Originally Posted by stins:

 

It's not surprising that organic foods have taken a hit.  It does seem like a bit of a luxury to spend a few dollars more when the economy is like this. 

 

Yeah totally.  I'm a little bit of a cheapskate and sometimes have a hard time spending an extra dollar or two for the organic version of a product (but I usually suck it up and fork out the bucks anyway).  And I'm an eco-conscious person who hasn't been hit by the economic downturn, so I'm not surprised at all that the organics industry is having trouble.

 

I hope they don't loosen the organic feed standards too much though.  As long as most of the feed is organic, personally I wouldn't really have a problem with it.


 

Good. They can send you all the stuff that's ALMOST organic and I'll eat the stuff that actually is organic. But let's not start basterdizing the word to mean something else than what it is now.

 

post #11 of 11
Quote:
Originally Posted by osity:
They can send you all the stuff that's ALMOST organic and I'll eat the stuff that actually is organic. But let's not start basterdizing the word to mean something else than what it is now.

 


 

Except if you're the only one eating the more expensive organic food, you won't be eating it for long, because the companies will go out of business.

 

My point here is that for example if a cow eats 80% organic feed, you're going to be getting an insignificant amount of herbicides/pesticides/whatever in your meat/dairy.  The point of the "organic" label is that the consumer is provided with food that doesn't contain these sorts of contaminants.  As long as the contaminants are kept at an extremely low level, personally I don't have a problem with it.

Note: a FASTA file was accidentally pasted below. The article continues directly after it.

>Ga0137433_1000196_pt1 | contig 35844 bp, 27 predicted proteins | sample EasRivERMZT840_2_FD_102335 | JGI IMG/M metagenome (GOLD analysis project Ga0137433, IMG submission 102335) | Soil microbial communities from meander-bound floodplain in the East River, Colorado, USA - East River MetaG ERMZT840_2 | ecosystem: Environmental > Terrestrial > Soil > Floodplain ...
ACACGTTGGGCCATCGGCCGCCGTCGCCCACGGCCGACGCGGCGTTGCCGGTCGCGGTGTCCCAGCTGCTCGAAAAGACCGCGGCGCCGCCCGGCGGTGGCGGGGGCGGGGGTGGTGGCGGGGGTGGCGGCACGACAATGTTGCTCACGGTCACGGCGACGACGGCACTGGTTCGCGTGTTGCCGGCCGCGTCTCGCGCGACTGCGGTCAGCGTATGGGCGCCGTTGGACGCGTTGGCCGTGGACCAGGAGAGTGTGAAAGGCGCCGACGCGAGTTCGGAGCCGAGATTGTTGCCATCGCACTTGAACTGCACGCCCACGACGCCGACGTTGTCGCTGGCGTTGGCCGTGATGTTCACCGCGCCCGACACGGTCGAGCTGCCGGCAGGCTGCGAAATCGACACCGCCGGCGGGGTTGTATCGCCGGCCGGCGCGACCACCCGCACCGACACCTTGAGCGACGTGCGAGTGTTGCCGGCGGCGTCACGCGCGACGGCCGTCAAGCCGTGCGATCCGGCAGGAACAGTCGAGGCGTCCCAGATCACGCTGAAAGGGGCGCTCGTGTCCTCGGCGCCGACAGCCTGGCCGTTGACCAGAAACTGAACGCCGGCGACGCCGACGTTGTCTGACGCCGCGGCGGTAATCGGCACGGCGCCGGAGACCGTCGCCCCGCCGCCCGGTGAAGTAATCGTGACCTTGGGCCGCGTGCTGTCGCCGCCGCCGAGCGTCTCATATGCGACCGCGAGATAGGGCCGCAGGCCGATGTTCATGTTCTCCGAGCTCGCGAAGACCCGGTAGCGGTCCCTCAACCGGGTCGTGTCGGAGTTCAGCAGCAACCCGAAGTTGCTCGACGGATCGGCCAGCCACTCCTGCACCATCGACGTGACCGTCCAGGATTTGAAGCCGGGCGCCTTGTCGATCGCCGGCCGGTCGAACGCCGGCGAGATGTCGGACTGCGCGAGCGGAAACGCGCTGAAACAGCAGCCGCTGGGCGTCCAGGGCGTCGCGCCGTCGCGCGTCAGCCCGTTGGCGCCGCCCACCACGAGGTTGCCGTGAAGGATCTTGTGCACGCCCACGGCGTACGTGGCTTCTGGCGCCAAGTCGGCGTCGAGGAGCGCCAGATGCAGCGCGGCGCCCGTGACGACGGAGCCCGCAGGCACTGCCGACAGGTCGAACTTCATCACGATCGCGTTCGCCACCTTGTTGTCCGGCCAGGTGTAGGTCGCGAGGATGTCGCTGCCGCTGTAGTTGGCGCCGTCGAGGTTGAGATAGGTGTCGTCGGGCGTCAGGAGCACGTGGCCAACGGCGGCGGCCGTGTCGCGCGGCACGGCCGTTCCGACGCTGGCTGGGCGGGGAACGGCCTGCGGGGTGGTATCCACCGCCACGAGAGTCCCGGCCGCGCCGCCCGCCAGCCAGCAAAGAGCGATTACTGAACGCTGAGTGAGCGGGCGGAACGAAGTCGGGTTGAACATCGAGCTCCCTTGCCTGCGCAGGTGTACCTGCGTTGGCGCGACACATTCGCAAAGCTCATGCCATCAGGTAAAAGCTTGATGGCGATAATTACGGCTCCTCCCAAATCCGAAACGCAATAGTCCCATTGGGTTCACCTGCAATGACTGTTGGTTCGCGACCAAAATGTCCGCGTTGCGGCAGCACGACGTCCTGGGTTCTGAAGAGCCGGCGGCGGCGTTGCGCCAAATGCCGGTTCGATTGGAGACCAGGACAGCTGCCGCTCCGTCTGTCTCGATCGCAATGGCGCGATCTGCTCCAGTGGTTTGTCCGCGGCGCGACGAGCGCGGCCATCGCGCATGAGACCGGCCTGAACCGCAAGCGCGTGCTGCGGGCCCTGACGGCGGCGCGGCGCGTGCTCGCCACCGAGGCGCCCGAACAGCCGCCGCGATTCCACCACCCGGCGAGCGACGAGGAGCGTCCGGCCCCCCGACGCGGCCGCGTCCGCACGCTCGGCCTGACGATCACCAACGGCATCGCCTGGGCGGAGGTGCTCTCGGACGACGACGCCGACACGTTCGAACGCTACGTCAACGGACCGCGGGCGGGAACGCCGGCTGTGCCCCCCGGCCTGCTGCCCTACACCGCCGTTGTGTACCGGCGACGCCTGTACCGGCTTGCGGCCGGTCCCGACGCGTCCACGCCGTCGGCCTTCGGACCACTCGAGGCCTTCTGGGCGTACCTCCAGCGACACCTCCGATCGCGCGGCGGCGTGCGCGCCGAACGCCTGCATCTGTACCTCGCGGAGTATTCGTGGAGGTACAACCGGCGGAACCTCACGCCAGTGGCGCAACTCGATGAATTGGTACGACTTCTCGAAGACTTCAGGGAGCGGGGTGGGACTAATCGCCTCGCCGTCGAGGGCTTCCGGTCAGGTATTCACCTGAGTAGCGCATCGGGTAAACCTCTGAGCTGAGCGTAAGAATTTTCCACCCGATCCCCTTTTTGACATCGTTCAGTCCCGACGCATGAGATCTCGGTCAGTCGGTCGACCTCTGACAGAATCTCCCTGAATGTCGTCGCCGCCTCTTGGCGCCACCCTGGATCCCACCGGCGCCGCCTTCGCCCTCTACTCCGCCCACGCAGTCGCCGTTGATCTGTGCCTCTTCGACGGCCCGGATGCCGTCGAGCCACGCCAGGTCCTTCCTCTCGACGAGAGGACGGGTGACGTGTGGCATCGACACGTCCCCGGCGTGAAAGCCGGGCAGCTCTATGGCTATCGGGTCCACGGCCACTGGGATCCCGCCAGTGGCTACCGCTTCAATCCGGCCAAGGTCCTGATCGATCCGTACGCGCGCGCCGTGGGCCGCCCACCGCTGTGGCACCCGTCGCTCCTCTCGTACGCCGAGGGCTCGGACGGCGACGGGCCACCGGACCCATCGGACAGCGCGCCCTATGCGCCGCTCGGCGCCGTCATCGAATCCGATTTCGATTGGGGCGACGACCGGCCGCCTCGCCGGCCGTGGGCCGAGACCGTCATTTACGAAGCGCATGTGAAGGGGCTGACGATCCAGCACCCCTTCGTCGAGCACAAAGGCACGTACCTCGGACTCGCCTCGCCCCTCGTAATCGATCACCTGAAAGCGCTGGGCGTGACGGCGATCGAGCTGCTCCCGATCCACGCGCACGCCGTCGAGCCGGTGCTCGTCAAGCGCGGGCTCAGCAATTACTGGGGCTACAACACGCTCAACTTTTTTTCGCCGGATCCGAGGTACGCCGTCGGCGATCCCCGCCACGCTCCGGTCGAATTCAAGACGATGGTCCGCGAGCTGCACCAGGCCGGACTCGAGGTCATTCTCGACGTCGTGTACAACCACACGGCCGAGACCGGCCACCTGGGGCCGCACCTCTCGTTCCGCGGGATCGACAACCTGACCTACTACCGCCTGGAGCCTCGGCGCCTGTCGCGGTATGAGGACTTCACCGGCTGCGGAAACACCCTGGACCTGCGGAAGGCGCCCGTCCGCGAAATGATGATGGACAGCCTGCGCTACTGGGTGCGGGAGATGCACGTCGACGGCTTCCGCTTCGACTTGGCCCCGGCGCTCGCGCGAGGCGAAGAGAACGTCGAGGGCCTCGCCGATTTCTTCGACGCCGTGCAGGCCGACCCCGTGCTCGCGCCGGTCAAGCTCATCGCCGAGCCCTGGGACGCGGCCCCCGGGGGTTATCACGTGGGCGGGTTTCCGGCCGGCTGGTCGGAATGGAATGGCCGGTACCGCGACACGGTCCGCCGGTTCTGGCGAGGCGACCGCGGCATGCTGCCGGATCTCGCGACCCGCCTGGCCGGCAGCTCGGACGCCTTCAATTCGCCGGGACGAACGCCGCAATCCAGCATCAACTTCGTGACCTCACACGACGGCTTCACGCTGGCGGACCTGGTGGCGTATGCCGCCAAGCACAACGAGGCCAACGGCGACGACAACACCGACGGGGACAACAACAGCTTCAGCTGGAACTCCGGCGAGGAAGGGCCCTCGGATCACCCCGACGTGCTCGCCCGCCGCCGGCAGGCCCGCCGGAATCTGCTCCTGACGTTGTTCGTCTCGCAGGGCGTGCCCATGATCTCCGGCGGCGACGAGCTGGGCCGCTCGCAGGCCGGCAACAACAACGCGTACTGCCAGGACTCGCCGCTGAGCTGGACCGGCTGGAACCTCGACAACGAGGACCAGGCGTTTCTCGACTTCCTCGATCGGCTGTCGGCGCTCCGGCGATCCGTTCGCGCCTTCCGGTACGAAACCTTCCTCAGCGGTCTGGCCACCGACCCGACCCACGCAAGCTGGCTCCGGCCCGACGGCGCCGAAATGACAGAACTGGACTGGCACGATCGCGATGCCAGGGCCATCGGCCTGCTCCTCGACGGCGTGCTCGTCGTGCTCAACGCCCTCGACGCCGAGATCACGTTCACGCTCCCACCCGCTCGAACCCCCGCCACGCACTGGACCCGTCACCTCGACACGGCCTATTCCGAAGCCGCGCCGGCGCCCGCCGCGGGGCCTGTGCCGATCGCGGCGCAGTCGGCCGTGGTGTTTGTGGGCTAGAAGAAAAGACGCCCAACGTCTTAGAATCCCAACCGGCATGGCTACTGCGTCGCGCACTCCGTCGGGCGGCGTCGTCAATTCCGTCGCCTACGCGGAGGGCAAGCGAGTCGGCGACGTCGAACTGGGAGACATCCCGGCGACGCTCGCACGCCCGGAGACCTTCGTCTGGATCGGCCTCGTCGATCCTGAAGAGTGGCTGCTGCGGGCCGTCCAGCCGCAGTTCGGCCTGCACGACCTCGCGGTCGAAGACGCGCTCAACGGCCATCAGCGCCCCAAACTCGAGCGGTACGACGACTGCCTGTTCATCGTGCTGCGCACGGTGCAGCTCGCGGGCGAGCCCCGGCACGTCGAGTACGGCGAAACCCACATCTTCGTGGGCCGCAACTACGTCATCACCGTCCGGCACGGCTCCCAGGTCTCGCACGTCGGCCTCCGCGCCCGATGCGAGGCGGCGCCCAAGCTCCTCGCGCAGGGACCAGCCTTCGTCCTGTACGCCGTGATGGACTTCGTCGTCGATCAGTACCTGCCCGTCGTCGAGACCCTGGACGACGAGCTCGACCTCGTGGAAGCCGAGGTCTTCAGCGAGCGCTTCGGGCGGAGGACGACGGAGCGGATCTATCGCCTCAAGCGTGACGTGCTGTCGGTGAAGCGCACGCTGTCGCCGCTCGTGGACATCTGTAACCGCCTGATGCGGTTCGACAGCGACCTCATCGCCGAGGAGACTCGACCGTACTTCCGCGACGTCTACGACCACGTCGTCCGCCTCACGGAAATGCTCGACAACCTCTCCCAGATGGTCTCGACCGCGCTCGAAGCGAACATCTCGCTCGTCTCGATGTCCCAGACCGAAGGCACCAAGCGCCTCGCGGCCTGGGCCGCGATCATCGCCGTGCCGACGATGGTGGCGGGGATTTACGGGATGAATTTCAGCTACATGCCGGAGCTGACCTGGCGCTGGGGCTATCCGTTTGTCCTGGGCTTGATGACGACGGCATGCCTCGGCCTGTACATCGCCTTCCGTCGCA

Maybe for you it's the principle that matters.  I'm a practical person and for me it's the end result that matters.  If it helps keep them in business and the quality is essentially the same, I'm okay with it.

 

It's also important to keep in mind what we're talking about here, because we're not talking about scarfing down vegetables covered in pesticides.

 

"UK organic certifiers are in early stage discussions over whether it could be feasible for organic farmers to feed some animals conventional feed for a limited period, without compromising their organic certification in the long term."


Edited by dana1981 - Wed, 18 Feb 2009 19:49:13 UTC
New Posts  All Forums:Forum Nav:
  Return Home
  Back to Forum: Healthy Food & Beverage
Green Options › Forums › Sustainable Living Discussions › Healthy Food & Beverage › Hard times for the organic industry